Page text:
It was not until I was 33 years of age that I started thinking to myself “Man, I love what I do for a living.”
33 years! That’s a long time to not know what job you were meant to have, not know what career was calling your name. I understand having that feeling in college. That is, after all, one of the most common things to ask upon admission: What degree do I get? What career do I want? What am I meant to do for a living? But in your 30s? Two marriages and two kids later? Man, I thought I was behind — until I started noticing that I wasn’t alone.
A lot of my fellow peers hated their jobs. Many family members I knew were viewing their jobs as just that, a job. Many were just graduating college in their 30s, still questioning if they even got the right degree. Not knowing what job we’re meant to have is a very common question we ask ourselves, probably throughout our lives.
Our Dream Jobs and Real Life
I honestly don’t think that any human being will have it all together. Even if you were an expert in your field, new things are discovered every day — thus, changing our opinion on things.
Taking that fact into consideration, when I read a “self-help” book, I’m always relieved and encouraged when they display the reality of things, even the very thing they’re writing the book about. A book titled How to be Happy, for example, would be an incredibly dumb book if it promised foolproof happiness because sometimes we’re miserable. It doesn’t matter WHAT that book said; we’re miserable every once in a while. Therefore, remember that no matter the tips and advice we read, we will oftentimes return back to square one, having to relearn something over and over again. We change, the world changes, and we need to learn to adapt and adjust accordingly.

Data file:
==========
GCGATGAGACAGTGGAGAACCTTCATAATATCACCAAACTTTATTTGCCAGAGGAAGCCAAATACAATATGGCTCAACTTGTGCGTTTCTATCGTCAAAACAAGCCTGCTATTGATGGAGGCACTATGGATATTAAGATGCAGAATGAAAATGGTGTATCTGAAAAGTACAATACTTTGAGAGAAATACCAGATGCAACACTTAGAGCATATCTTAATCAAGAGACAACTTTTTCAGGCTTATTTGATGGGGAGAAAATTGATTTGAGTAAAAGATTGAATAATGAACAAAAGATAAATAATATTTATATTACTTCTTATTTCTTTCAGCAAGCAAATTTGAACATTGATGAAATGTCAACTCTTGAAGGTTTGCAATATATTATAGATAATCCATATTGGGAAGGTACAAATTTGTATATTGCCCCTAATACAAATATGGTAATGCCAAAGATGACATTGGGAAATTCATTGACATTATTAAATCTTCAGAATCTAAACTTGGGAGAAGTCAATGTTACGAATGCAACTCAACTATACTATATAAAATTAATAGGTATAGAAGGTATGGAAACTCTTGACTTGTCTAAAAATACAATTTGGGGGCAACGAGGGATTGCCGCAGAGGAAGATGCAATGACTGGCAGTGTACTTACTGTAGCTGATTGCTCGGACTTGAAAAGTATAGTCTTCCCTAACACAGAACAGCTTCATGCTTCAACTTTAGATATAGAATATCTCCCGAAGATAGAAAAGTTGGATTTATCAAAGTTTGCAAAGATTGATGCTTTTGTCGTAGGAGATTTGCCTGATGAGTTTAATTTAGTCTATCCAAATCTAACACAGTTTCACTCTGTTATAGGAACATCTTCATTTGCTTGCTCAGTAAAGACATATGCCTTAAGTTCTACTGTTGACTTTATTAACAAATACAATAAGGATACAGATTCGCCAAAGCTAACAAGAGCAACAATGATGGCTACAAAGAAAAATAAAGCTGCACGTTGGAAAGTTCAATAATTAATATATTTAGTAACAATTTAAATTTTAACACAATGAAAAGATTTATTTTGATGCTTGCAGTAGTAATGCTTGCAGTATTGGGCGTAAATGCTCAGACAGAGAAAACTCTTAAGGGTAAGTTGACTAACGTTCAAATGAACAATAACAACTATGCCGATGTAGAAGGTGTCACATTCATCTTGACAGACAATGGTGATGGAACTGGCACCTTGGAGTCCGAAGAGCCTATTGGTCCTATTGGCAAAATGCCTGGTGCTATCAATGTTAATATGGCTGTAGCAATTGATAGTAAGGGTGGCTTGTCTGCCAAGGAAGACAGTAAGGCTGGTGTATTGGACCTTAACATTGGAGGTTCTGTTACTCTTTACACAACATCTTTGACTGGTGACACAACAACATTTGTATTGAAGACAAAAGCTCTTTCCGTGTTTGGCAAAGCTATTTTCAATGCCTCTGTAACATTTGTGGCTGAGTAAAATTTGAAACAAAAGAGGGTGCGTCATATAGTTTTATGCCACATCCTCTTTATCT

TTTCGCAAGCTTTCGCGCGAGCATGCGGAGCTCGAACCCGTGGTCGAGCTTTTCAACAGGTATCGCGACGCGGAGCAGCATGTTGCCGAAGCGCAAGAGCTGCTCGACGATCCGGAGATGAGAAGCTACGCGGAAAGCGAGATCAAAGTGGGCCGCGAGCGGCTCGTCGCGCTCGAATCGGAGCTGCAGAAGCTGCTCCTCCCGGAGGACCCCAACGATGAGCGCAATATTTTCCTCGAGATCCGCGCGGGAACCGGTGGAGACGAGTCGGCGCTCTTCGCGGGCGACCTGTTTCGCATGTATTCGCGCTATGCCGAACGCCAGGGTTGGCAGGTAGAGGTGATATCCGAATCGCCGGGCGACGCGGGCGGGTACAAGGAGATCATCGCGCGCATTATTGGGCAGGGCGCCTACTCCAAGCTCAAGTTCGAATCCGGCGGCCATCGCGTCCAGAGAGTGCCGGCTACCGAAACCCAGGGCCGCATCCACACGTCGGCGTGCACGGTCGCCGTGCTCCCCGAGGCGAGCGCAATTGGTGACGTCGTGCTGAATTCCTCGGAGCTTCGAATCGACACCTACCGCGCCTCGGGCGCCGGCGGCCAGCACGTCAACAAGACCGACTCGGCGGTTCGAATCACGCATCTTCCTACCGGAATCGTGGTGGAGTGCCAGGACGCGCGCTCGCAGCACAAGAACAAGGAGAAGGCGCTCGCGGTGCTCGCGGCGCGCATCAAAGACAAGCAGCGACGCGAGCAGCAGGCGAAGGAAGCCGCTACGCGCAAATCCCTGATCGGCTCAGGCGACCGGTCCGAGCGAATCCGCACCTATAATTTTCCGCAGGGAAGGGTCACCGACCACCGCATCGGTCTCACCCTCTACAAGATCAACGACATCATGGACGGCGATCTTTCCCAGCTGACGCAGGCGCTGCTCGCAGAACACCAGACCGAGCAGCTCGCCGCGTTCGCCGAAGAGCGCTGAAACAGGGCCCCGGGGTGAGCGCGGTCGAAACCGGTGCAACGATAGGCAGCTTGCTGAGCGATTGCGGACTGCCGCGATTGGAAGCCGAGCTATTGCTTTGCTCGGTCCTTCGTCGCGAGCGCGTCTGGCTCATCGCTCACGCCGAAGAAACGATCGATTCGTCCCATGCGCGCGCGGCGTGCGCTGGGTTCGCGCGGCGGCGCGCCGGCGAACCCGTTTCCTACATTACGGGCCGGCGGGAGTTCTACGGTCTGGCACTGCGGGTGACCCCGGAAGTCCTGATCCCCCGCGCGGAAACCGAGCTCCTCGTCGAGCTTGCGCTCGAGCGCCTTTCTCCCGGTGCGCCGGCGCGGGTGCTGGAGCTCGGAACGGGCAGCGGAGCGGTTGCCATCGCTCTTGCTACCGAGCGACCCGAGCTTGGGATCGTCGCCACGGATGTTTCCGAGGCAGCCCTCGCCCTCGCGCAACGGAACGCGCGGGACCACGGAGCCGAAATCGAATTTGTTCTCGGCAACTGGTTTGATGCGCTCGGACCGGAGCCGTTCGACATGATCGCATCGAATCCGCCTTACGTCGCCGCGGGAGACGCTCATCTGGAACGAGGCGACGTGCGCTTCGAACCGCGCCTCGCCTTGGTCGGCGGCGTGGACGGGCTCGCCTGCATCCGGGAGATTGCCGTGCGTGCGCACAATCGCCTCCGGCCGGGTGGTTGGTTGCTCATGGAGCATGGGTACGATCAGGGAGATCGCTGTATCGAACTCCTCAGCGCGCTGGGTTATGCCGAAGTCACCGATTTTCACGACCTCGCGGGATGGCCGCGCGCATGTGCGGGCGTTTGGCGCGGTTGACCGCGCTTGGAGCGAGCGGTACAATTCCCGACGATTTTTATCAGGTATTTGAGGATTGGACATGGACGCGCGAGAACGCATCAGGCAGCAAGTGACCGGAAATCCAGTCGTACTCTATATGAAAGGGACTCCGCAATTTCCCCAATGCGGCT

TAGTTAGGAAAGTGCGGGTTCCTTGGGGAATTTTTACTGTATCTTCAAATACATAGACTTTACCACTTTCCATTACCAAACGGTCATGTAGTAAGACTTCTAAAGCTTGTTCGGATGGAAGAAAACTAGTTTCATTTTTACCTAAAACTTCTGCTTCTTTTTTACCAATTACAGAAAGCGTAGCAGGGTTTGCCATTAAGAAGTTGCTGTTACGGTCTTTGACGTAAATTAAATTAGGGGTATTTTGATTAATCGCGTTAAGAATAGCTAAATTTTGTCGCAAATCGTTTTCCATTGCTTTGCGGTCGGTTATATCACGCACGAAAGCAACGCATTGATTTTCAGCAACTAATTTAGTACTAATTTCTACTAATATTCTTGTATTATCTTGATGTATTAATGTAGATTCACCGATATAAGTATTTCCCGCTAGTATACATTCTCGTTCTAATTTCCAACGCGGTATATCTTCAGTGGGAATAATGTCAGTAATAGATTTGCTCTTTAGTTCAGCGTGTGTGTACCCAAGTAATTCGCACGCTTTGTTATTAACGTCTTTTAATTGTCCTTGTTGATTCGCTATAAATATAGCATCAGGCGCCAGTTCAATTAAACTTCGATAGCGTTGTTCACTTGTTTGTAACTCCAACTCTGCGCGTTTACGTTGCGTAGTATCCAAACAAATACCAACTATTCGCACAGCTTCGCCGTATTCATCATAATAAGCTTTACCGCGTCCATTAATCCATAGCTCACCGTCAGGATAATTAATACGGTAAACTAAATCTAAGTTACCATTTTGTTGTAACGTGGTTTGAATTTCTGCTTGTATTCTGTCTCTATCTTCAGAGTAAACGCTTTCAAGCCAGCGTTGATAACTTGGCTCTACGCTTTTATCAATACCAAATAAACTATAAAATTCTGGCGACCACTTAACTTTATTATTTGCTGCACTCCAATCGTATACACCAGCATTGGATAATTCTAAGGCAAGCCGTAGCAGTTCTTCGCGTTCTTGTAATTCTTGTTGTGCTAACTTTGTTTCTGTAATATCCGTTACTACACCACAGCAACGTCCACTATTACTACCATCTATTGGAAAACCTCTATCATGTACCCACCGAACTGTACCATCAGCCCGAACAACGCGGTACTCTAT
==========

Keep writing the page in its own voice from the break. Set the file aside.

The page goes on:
We change, the world changes, and we need to learn to adapt and adjust accordingly.
When I was a child, I wanted to be an archaeologist. Today, I’m not an archaeologist. Why? Because I changed throughout the past 10 years. I realized I was too lazy to become an archaeologist. I also realized I was a dumb, desperate girl who wanted freedom from a strict upbringing, so I married young and got pregnant young. I became the stereotypes of the typical housewife: I became a “photographer,” a blogger, a “take any remote job I could find” SAHM (I drew the line at Scentsy and Mary Kay).
It took a few reality checks and several detours before I got back on course (if that “course” even exists), during which my goals, preferences, and dreams changed. I found myself in my second marriage, working for a school district, and owning a business on the side while my husband was the stay-at-home with our children. BOOYA!
Drastically different, huh? Tell me about it.
How did I get from dreaming of one dream job (archaeology) to my purpose-driven job? Failure. Failure is how I got here.
Finding Your Purpose-Driven Job
When I went to visit my family in the jungles of Michoacan, Mexico, I quickly learned that the perfect job doesn’t exist and isn’t realistic for many people in the world. Some people have to make a living a certain way. You think the farmer breaking his back every day is living the dream? I saw men and women doing hard labor every day to make a living.
The key is to embrace what comes your way by reacting to it the best you can.
Do you think they don’t have the option to have a purpose-driven job? Of course, they do. It’s all about attitude. It’s not about loving what you do. It’s about loving yourself. Your attitude and mindset determine how you perceive both your job and your life.